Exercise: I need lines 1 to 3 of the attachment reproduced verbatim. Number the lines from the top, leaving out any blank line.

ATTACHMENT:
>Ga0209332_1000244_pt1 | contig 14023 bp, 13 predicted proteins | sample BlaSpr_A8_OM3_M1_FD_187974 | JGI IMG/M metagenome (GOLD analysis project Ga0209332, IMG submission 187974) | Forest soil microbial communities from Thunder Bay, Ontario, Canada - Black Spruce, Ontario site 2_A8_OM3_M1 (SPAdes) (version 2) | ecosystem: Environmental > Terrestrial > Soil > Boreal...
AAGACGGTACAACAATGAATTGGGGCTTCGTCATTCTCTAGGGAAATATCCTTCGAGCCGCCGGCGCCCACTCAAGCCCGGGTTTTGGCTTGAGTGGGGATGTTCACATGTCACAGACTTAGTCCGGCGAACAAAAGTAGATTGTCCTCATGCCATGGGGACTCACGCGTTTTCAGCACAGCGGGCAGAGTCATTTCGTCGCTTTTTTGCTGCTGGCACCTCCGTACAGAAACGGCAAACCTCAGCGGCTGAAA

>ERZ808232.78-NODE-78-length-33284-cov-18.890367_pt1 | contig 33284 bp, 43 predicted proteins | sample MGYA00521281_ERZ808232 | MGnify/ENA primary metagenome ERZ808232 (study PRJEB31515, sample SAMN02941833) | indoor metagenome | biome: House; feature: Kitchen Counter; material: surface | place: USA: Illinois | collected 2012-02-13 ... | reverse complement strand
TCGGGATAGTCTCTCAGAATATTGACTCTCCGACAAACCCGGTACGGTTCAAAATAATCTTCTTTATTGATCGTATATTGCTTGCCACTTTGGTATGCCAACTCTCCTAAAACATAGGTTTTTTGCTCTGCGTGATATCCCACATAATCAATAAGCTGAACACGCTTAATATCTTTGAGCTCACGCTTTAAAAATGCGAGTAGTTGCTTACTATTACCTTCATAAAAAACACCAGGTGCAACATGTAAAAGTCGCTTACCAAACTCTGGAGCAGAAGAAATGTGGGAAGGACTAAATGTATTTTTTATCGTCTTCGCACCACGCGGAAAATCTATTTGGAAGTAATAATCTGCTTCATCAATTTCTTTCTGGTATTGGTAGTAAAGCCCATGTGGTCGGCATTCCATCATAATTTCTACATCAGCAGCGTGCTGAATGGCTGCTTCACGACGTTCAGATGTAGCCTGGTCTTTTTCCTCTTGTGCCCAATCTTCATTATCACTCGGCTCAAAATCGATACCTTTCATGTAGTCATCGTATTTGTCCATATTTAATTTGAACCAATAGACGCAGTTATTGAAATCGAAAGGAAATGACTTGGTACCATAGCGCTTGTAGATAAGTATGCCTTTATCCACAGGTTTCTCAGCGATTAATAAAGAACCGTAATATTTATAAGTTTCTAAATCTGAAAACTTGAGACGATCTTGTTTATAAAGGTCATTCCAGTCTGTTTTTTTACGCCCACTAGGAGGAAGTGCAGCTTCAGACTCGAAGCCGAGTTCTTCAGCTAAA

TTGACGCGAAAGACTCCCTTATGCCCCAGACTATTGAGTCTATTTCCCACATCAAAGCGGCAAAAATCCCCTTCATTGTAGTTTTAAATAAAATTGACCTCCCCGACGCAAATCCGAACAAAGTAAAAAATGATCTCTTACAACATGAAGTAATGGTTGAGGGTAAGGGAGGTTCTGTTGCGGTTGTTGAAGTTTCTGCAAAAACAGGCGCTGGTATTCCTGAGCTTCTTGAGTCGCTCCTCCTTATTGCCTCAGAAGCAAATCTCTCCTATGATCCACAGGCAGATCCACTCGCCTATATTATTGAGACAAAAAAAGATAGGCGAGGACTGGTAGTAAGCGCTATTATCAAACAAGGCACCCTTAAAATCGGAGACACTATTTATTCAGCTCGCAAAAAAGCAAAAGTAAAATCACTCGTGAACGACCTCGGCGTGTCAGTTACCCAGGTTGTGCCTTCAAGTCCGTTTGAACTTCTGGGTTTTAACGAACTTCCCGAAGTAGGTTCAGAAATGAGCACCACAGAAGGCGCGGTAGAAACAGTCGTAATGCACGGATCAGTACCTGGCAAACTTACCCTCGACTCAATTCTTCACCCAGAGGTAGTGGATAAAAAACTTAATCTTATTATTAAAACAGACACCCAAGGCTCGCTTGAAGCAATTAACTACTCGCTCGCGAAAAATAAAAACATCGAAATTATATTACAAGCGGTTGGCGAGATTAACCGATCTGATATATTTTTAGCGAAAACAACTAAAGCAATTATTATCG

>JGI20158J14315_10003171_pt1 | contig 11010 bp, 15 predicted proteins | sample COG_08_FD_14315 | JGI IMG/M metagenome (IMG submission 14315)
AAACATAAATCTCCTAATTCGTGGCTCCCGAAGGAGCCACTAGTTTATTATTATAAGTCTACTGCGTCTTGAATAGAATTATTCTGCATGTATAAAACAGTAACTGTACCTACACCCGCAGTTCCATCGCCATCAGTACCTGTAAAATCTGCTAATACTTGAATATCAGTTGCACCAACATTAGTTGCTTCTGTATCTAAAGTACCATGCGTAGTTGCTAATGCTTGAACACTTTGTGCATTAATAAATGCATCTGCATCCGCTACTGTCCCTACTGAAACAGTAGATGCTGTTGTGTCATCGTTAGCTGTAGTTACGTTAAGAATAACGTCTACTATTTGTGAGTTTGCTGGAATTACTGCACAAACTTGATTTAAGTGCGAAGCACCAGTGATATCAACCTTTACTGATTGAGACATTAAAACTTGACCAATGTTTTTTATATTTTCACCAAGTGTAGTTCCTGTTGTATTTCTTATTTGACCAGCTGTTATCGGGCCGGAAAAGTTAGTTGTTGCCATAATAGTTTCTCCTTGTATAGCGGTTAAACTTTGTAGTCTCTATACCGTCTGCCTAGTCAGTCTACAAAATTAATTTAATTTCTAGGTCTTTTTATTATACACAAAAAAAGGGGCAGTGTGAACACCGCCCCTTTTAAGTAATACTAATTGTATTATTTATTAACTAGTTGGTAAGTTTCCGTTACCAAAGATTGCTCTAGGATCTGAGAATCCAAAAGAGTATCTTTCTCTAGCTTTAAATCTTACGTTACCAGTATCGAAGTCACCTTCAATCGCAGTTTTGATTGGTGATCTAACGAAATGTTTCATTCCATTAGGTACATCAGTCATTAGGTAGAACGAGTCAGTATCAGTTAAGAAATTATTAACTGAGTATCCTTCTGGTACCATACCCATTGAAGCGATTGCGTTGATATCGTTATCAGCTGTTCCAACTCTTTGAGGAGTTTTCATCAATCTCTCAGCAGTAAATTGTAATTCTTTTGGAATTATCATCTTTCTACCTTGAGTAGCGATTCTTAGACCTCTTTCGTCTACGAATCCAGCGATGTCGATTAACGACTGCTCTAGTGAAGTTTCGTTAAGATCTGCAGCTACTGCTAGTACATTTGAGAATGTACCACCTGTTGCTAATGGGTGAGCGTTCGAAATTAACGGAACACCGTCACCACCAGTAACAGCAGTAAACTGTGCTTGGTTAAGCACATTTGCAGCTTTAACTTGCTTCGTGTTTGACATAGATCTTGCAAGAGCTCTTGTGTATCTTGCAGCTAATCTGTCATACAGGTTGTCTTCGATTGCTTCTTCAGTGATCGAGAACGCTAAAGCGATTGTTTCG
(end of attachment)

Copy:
>Ga0209332_1000244_pt1 | contig 14023 bp, 13 predicted proteins | sample BlaSpr_A8_OM3_M1_FD_187974 | JGI IMG/M metagenome (GOLD analysis project Ga0209332, IMG submission 187974) | Forest soil microbial communities from Thunder Bay, Ontario, Canada - Black Spruce, Ontario site 2_A8_OM3_M1 (SPAdes) (version 2) | ecosystem: Environmental > Terrestrial > Soil > Boreal...
AAGACGGTACAACAATGAATTGGGGCTTCGTCATTCTCTAGGGAAATATCCTTCGAGCCGCCGGCGCCCACTCAAGCCCGGGTTTTGGCTTGAGTGGGGATGTTCACATGTCACAGACTTAGTCCGGCGAACAAAAGTAGATTGTCCTCATGCCATGGGGACTCACGCGTTTTCAGCACAGCGGGCAGAGTCATTTCGTCGCTTTTTTGCTGCTGGCACCTCCGTACAGAAACGGCAAACCTCAGCGGCTGAAA

>ERZ808232.78-NODE-78-length-33284-cov-18.890367_pt1 | contig 33284 bp, 43 predicted proteins | sample MGYA00521281_ERZ808232 | MGnify/ENA primary metagenome ERZ808232 (study PRJEB31515, sample SAMN02941833) | indoor metagenome | biome: House; feature: Kitchen Counter; material: surface | place: USA: Illinois | collected 2012-02-13 ... | reverse complement strand